“No man but a blockhead ever wrote, except for money.” – Samuel Johnson, as quoted in Boswell’s
1. The Great Bloggers (in the sense of having a huge audience) are aggregators. Most of what appears on their blogs isn’t their own writing; it’s stuff that other folks – bloggers, journalists, whatever – have written and that the Great Blogger’s blog has excerpted and linked to. As such, these blogs are performing the “filtering” function that Rauch (correctly) identifies as essential in a world of limited time and attention. In that sense, the blogosphere is much less open than it was – there are now established gates that help people determine what is worth reading and what isn’t, and it’s very, very hard to become one of those gates. But in another sense, it’s just as open – those gates are constantly, actively looking for new voices and new material to promote, so if your stuff is good there’s no reason to think it won’t be found. Apart from the nobody-gets-paid part, I would think this is exactly what Rauch would have hoped would happen.
2. Relatedly, Rauch says: “Life, like swimming pools, is too messy to manage without filters; cognition itself is a filter.” Indeed – but how does cognition work? The “Darwinian” model of how decision-making happens in the brain suggests that at any instant a variety of signals are competing within the brain to be the ones that actually get transmitted, and that what appears to “us” (whatever “us” actually refers to) as syllogistic reasoning leading to action is something far more chaotic once you look under the hood. The same model applies for perceptual systems as well – cognition separates signal from noise, but that “separation” is (in this model) the result of a contest among lots of different inputs competing to be interpreted as signal rather than noise. Whether or not the brain actually works this way, that seems to me to be the way the internet works as a journalistic medium: a vast, chaotic sea of offered information and opinions competing for attention. The question isn’t whether that sea of material is mostly good or mostly bad, or even how the ratio of good to bad writing (or true or false information) compares with any given other medium – the question is whether the existence of the sea results in a better-informed electorate and better decisions by the government (that’s the question for the existence of the political blogosphere, anyway). I’m not sure how you’d measure that, but you definitely wouldn’t measure it by reading a cross-section of blogs and comparing that cross-section with a cross-section of newspaper articles.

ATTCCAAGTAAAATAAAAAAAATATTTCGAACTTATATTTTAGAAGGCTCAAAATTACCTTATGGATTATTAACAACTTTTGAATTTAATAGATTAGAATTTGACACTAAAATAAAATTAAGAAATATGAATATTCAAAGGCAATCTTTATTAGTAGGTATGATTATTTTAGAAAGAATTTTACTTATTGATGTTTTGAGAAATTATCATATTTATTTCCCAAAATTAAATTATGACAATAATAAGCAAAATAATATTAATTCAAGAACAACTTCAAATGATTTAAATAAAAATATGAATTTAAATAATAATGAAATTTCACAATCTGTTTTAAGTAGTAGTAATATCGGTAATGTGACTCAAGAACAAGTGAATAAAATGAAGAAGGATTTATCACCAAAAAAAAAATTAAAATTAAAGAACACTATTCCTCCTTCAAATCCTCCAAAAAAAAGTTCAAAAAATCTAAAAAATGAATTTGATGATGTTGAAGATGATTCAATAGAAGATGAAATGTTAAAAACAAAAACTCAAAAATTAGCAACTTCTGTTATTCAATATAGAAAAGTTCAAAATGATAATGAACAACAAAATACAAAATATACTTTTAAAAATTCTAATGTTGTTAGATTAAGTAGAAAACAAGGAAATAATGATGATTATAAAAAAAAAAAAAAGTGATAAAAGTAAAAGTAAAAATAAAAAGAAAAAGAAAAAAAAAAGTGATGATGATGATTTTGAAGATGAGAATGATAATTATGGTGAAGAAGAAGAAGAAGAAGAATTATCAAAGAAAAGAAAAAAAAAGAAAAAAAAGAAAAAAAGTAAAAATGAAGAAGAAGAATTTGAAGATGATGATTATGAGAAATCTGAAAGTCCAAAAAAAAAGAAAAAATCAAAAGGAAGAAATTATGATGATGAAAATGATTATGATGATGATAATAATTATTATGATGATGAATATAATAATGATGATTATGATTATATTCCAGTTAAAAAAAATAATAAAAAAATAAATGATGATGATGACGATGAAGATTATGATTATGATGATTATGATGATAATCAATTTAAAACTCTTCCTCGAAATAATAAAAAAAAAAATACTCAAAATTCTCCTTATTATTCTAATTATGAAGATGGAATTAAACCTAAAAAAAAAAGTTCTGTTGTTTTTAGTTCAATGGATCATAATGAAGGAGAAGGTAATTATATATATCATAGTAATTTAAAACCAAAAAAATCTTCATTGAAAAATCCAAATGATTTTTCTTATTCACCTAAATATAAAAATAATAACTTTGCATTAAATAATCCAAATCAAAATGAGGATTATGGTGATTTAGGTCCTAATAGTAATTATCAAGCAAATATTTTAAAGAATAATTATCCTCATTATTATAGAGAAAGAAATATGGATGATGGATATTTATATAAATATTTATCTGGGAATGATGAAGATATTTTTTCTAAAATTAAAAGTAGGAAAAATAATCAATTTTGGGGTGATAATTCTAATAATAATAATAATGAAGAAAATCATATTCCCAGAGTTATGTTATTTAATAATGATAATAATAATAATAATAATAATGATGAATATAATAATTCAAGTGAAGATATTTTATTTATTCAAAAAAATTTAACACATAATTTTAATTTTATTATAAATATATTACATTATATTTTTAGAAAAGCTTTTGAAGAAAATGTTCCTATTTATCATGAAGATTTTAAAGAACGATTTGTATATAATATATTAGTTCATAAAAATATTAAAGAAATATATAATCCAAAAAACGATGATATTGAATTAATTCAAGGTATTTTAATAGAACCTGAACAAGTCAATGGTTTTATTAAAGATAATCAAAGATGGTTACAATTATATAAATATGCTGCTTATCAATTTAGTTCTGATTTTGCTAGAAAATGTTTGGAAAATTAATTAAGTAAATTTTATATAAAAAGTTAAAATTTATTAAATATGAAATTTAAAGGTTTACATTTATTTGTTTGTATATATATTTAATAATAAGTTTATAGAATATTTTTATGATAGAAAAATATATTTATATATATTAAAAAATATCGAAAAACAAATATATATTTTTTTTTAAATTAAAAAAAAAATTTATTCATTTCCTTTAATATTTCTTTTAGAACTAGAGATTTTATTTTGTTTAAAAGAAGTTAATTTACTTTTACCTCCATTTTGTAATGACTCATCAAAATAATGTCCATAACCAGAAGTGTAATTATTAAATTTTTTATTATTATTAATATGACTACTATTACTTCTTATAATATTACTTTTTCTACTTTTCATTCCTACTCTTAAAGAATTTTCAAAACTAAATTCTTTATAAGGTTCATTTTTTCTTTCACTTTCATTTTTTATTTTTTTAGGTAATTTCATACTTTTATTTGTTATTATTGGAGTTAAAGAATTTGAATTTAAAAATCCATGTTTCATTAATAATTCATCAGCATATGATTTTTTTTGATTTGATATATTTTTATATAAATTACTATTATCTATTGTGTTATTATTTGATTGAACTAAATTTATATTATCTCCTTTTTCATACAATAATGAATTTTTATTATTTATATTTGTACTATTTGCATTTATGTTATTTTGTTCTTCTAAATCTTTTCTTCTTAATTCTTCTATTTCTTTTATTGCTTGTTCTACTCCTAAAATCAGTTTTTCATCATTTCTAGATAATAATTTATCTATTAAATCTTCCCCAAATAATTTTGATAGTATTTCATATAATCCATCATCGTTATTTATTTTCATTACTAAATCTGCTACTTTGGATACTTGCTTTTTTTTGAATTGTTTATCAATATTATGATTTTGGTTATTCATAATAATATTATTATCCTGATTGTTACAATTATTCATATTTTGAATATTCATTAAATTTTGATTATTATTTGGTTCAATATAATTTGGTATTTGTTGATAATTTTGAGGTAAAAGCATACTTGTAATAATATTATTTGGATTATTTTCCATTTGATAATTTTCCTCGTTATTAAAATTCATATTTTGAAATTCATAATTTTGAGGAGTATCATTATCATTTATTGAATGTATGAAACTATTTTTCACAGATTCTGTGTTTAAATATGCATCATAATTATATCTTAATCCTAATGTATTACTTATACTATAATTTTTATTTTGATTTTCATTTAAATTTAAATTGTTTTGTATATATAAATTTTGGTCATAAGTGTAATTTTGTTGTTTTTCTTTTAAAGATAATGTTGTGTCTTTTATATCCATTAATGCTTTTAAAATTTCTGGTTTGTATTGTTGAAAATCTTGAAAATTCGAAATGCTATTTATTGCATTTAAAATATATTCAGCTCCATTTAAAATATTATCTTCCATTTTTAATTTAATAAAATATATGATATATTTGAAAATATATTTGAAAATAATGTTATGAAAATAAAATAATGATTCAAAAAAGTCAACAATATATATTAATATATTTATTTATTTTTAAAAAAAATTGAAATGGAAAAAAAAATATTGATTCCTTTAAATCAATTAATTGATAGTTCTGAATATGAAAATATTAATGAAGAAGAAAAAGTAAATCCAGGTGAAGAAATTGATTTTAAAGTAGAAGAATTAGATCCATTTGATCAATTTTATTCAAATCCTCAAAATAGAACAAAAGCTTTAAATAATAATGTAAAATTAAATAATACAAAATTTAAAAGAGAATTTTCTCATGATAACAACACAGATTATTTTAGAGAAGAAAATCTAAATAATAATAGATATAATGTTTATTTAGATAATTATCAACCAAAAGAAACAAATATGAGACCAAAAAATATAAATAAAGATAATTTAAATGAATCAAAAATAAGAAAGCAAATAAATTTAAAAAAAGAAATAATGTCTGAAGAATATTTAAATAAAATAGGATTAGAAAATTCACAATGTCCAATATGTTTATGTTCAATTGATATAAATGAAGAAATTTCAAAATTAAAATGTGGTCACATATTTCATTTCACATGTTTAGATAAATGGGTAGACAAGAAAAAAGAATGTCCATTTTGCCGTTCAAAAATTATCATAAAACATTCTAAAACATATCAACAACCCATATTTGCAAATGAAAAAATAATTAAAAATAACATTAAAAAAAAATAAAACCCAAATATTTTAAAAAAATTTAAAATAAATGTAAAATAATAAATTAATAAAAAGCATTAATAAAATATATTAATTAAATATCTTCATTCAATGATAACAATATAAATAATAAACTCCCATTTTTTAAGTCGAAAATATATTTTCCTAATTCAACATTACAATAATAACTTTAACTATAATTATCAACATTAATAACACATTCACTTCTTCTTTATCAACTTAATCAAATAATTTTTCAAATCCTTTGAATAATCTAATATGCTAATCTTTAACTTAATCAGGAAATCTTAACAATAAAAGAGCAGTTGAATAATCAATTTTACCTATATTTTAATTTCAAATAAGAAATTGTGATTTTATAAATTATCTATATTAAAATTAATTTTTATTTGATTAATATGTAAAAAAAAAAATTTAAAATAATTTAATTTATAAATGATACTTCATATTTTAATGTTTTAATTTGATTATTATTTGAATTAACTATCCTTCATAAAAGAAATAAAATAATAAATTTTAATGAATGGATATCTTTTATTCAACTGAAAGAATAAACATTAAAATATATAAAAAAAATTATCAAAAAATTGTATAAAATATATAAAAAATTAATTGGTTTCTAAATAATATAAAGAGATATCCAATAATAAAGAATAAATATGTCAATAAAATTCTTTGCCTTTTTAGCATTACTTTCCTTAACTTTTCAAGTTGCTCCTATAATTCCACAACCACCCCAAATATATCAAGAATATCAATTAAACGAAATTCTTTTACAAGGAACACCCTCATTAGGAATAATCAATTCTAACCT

3. “I’m not getting paid to be here. I’m here to get incredibly famous (in my case, even more incredibly famous) so that I can get paid somewhere else.” Is that true? Really? Because both fame and fortune seem like very distant prospects in any corner of the journalistic universe – and always, always have been. It seems to me that the motive for doing this sort of writing isn’t to get famous – much less to get rich, which is downright laughable – but to be influential. Which is quite a different thing. Compare, say, Jonathan Rauch with Kim Kardashian. Kim Kardashian is vastly more famous. But Jonathan Rauch is surely more influential – unless you consider mere multiplication of images of oneself to be a kind of influence (which I suppose it is in a very superficial way). There are, of course, people who write specifically because they can’t figure out any more sensible way to make a living – poor fellows – but most people write because they want their writing to have an effect on people – to influence them in some way, whether we’re talking about an opinion journalist trying to get people to vote a certain way or a screenwriter hoping to make the audience laugh or cry. If that’s the case – if that’s why you write – then you don’t write in order to get paid; you get paid in order to be able to write. Right? In which case, Rauch isn’t guest-blogging at Andrew Sullivan’s blog because then maybe Tina Brown will hire him and he’ll get paid – he’s guest-blogging at Andrew Sullivan’s blog because that’s a way to reach more people (and more of the right sort of people) and influence them through his writing (and it might also get Tina Brown to hire him, so he can afford to reach even more people, and influence them). Now, maybe Rauch specifically hates blogging as a format so much that he wouldn’t consider doing this gig except for what else it might lead to. But even if this is the equivalent of going on a talk show to promote the book, the reason you do that is because you want people to read the book so it will influence them. That’s why you wrote it. So if the standard isn’t “does the internet help writers get paid” but “does the internet help writers find their audience”, then it’s very clear that the emergence of the internet has been a huge win. If you’re someone who writes and thinks decently well, and has that urge to communicate, to have an influence, but you haven’t set out to make a career as a journalist or essayist, well, what are the odds, pre-internet, that you would ever achieve your dream? Pretty low, right? But in the internet age, you write something for the Huffington Post, they go ahead and publish it, and . . . voila: you’re in the conversation. Maybe someone reads it and is impressed, and forwards it to Andrew Sullivan – and he links to it. Suddenly, thousands of people come and read your piece. You never got paid for it. You may never write anything again that gets noticed. But for that very reason, the internet has made something possible that would have been impossible otherwise: for you to be heard – and by a decent-sized audience if one of the various gates (like Sullivan) think you’re worth hearing.